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Increased soil pH and dissolved organic matter after a decade of organic fertilizer application mitigates copper and zinc availability despite contamination

Laurent C., Bravin M., Crouzet O., Pelosi C., Tillard E., Lecomte P., Lamy I.. 2020. Science of the Total Environment, 709 : 11 p..

Long-term organic fertilizer (OF) application on agricultural soils is known to induce soil Cu and Zn contamination, along with pH and organic matter changes, which in turn alter the soil Cu and Zn availability. Our study was aimed at assessing Cu and Zn availability in long-term OF-amended soils by distinguishing the importance of increased contamination levels versus pH and organic matter changes in soil. Seventy-four soil samples were collected over time from fields corresponding to three soil types upon which no, mineral, or organic fertilization had been applied over a decade, and thus exhibited a gradient of Cu and Zn contamination, pH, and organic matter concentration. Soil Cu and Zn contamination (i.e. total and DTPA-extractable Cu and Zn concentration), soil solution chemistry (i.e. pH and dissolved organic matter concentration and aromaticity) and Cu and Zn availability (i.e. total concentration and free ionic activity in solution and DGT-available concentration in soil) levels were measured. The Windermere humic aqueous model (WHAM) was used to estimate Zn2+ activity and dissolved organic matter (DOM) binding properties in soil solution. Regardless of the soil type, organic fertilization increased Cu and Zn contamination in soil, in addition to the pH and the DOM concentration, aromaticity and binding properties in soil solution. The pH increase prompted a decrease in the total Zn concentration and Zn2+ activity in soil solution. The concomitant pH increase and DOM concentration, aromaticity and binding properties boosted the total Cu concentration but decreased the Cu2+ activity in soil solution. DGT-available Cu and Zn varied very little between the three fertilization modalities. Our results suggest that pH and DOM changes were able to regulate Cu and Zn availability in long-term OF amended soils by exerting a protective effect that offset the concomitant increase in soil Cu and Zn contamination.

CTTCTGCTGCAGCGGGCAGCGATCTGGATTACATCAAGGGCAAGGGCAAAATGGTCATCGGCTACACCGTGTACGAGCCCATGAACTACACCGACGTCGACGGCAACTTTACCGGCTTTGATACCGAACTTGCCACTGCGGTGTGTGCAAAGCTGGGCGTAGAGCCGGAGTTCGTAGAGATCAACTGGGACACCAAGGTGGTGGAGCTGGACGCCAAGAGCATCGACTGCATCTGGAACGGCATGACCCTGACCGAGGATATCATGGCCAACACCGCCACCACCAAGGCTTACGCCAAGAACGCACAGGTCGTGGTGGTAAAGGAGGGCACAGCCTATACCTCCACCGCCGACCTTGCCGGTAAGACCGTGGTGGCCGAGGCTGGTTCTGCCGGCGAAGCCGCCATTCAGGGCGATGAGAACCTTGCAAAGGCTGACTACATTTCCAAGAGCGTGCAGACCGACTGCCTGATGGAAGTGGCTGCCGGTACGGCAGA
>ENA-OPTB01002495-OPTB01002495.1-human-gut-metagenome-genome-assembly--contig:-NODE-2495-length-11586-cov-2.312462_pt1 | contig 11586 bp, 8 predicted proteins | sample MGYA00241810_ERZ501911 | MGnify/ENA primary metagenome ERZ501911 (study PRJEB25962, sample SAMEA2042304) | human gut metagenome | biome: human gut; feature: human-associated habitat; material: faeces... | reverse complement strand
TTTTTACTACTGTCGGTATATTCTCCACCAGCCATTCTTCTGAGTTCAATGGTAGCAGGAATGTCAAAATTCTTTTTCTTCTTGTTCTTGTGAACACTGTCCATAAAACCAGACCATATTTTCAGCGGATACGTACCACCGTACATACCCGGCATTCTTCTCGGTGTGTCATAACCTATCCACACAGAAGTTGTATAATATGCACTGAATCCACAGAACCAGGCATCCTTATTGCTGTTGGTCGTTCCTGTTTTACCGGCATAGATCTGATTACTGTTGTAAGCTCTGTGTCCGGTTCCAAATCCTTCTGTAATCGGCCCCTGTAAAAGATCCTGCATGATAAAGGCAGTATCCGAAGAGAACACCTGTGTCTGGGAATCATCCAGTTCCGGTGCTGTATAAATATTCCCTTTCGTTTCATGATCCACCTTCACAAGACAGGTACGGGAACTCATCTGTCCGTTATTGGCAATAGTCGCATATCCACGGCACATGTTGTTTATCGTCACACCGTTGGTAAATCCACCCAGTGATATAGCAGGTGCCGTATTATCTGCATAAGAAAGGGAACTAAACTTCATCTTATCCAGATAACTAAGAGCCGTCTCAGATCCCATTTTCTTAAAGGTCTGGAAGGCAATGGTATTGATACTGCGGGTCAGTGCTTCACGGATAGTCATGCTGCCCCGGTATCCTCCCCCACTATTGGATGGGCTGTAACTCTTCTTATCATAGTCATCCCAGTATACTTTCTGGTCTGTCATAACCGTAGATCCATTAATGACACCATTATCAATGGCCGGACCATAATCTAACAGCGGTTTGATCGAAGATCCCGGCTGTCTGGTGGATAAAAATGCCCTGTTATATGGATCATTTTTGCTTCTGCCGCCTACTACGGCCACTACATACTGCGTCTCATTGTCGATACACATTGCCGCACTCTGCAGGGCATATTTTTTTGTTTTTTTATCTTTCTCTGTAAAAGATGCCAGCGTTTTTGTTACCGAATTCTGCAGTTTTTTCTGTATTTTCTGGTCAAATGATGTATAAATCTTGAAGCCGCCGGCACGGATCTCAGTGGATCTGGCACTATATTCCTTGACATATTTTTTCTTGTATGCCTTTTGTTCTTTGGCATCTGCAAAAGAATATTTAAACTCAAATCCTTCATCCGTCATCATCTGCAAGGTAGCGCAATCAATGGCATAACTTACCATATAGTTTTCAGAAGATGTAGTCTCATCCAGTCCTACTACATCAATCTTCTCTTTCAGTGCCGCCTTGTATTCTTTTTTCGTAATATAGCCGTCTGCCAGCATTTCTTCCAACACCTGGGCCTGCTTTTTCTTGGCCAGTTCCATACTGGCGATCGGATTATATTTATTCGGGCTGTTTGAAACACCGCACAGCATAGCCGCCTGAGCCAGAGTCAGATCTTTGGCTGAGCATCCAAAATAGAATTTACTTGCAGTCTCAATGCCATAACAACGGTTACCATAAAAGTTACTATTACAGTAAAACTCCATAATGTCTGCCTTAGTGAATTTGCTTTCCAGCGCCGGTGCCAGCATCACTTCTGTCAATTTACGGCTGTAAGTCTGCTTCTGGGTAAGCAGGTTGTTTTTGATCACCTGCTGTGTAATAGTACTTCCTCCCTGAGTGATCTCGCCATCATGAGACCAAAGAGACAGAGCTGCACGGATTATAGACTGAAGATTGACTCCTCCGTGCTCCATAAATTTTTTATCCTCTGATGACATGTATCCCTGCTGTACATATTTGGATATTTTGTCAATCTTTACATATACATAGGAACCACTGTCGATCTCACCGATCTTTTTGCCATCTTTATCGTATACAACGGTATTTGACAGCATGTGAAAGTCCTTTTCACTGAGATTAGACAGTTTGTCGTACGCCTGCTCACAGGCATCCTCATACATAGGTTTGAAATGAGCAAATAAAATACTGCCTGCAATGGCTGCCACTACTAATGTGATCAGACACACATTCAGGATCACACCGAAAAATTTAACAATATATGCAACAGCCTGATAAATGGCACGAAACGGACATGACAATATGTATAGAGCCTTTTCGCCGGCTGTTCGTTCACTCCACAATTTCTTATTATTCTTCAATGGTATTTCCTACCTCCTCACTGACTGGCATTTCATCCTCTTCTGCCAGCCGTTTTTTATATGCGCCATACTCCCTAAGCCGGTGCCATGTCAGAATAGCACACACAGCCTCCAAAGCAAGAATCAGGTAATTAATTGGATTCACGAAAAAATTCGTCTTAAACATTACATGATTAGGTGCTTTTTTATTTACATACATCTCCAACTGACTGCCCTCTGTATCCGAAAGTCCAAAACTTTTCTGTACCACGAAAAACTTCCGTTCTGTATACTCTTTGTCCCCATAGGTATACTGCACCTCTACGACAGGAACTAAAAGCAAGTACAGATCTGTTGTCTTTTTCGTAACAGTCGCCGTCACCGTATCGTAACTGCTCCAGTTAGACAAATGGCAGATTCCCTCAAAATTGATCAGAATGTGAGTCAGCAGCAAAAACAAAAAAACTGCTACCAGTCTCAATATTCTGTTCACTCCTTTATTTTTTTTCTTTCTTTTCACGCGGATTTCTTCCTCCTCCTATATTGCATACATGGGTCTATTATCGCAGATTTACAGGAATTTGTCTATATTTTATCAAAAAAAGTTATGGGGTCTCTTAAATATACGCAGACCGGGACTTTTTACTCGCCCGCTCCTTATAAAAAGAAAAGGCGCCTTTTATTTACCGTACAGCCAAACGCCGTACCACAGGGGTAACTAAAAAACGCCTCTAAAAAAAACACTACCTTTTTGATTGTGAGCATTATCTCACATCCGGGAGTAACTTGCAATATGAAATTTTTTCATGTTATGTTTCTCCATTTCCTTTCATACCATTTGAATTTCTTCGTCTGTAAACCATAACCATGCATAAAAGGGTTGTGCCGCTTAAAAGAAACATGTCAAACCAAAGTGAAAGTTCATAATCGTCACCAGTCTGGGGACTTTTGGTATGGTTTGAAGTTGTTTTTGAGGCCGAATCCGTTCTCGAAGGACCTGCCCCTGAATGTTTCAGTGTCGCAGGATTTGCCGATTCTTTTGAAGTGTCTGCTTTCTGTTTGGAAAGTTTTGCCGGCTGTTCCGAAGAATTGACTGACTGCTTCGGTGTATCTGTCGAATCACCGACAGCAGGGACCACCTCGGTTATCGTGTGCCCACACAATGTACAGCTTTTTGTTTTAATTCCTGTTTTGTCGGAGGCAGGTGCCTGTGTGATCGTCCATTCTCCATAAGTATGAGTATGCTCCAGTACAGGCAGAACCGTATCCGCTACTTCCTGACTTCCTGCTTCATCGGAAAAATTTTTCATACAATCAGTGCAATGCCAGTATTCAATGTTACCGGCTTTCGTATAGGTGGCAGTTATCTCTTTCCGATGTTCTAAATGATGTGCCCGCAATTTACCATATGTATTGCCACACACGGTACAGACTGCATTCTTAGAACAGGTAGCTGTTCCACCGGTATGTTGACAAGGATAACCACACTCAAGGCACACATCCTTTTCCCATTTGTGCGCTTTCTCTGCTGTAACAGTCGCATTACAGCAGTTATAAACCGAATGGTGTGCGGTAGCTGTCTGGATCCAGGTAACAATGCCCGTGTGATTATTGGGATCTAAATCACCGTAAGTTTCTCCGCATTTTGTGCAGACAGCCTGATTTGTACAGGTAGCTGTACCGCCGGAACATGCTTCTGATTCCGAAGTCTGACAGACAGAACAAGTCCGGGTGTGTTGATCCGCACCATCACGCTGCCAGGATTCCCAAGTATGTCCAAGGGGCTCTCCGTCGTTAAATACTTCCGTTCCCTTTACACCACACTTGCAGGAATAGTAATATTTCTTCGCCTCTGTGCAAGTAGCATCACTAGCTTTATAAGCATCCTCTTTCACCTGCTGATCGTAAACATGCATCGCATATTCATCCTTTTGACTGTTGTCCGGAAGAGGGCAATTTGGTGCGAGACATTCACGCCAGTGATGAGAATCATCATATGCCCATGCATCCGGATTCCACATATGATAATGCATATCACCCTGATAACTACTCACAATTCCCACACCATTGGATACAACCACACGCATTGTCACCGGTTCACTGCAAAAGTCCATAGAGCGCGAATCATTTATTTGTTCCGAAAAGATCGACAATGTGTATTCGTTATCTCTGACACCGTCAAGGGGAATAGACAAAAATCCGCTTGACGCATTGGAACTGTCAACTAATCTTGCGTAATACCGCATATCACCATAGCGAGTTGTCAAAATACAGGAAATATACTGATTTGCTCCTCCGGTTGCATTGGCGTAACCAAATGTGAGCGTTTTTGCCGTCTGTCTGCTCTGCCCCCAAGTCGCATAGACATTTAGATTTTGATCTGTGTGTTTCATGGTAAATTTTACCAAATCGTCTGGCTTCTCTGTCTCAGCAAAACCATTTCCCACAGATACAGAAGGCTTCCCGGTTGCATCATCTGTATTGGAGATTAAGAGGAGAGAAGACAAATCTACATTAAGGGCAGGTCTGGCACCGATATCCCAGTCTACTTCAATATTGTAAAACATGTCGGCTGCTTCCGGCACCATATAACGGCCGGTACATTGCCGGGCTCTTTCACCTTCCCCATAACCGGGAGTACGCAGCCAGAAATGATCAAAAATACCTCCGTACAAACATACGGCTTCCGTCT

Thématique : Pollution; Fertilisation; Chimie et physique du sol

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